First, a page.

It should come as no surprise that biking on the island of Hawaii is difficult. The entire island is one big steep hill. One day while biking up a long steep hill, I thought how nice it would be to have an electric motor assist to get up the hill. These were the days that I used my bike to go shopping.
I briefly considered getting a kit, or retrofitting some existing motor, but no, that would be too easy. I wanted to design one myself….
I don’t always do things the easy way.
Fast forward a year and a half, and the design is finished! (Again, I never do it the easy way)
The three phase brushless outrunner design is both simple and powerful, and the perfect sort of thing for a low-speed, high torque situation.
I used FreeCad to do all of the modeling. The design has six coil posts (two for each phase), and eight neodymium magnets in the outer rotor.
The design is intended to be 3D printed in a type of plastic, with metal bearings and shafts plus magnet wire. Do a search for 3d printing service. You will have to upload the .stl files included to get a quote on the price from whatever service you choose. The type of material chosen for this design is flexible. The parts were overbuilt to facilitate weaker and cheaper plastics.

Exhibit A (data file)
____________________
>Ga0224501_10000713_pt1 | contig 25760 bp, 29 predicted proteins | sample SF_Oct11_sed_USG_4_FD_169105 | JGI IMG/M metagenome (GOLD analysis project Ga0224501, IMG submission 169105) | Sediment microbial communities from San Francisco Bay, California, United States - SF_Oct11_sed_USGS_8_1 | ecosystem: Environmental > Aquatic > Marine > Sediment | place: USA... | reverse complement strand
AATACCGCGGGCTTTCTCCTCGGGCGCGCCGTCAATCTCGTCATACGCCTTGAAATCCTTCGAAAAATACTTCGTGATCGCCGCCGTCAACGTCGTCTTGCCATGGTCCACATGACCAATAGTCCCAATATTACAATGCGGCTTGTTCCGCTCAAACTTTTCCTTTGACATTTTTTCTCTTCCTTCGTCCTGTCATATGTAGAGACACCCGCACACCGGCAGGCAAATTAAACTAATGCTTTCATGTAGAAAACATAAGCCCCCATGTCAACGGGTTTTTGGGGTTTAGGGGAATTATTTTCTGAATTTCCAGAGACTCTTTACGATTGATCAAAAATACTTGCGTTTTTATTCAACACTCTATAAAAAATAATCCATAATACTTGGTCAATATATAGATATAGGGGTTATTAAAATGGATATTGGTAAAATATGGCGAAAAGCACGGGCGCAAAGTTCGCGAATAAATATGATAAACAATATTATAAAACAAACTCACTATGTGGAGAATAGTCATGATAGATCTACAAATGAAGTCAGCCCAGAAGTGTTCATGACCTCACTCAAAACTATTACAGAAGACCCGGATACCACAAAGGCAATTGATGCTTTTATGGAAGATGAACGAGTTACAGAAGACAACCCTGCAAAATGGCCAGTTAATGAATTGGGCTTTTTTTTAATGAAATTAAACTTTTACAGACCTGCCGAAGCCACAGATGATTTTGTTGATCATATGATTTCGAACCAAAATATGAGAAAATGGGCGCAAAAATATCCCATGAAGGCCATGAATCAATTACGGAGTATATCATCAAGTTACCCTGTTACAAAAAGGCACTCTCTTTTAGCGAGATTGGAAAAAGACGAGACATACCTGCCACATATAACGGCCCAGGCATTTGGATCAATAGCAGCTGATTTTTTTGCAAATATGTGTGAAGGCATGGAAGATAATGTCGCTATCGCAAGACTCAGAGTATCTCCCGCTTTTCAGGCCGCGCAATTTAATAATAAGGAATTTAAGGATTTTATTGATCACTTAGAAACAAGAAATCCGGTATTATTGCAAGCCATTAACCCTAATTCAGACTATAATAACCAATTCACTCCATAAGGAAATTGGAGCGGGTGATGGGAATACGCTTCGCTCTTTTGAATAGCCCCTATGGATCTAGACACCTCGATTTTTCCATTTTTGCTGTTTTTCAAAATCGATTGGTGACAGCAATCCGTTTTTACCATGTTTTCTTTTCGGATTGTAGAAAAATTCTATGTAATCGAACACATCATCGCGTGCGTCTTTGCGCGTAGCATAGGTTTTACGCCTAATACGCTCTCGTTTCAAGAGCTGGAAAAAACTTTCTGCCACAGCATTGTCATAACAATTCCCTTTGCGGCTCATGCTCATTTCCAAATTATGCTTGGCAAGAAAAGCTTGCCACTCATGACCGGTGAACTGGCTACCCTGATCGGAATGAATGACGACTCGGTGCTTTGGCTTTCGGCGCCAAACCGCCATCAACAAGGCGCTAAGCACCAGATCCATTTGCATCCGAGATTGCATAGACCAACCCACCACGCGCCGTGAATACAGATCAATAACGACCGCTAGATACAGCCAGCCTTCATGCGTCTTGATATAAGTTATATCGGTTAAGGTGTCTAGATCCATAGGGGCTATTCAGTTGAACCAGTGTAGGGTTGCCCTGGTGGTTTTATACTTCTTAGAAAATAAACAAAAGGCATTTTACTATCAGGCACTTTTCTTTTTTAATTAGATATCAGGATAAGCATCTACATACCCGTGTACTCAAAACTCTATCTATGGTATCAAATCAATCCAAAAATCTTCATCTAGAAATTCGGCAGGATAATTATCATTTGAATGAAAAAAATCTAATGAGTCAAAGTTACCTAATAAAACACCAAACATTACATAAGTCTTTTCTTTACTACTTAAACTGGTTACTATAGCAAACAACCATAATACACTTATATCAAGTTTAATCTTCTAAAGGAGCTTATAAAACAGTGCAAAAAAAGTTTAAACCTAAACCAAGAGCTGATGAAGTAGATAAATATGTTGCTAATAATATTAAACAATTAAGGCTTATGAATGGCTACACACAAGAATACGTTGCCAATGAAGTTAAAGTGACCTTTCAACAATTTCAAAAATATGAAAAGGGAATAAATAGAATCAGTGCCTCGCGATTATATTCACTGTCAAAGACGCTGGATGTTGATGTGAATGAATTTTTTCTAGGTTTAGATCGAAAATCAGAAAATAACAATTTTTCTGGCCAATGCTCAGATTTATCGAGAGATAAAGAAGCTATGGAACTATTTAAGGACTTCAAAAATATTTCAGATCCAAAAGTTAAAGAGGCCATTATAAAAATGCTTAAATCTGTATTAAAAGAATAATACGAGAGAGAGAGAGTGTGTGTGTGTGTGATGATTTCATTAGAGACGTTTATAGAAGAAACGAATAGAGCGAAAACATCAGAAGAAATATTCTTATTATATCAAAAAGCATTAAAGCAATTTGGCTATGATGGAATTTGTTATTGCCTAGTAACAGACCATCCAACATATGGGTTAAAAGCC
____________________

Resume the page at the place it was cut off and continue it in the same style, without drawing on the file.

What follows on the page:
By being plastic, none of the magnetic fields are concentrated which will result in loss of peak torque. However the motor won’t be subject to hysteresis losses through magnetization of a steel core. (i.e. it is a coreless design)
I’ve considered how this might perform while working as a generator. A three-phase bridge rectifier would be required, as well as some kind of voltage regulation.
The free model includes all of the parts, however none of the drawings or wiring diagrams are included. The paid model includes technical drawings, a wiring diagram, and a parts list.
Both versions have the FreeCad Source files
Warning: This is a VERY DIY project. Neither version comes with any guarantee of suitability for any purpose. This design could end up being a big expensive paperweight. It is intended as a hobby project, and it is up to the end user to make it work for the purpose that they see fit.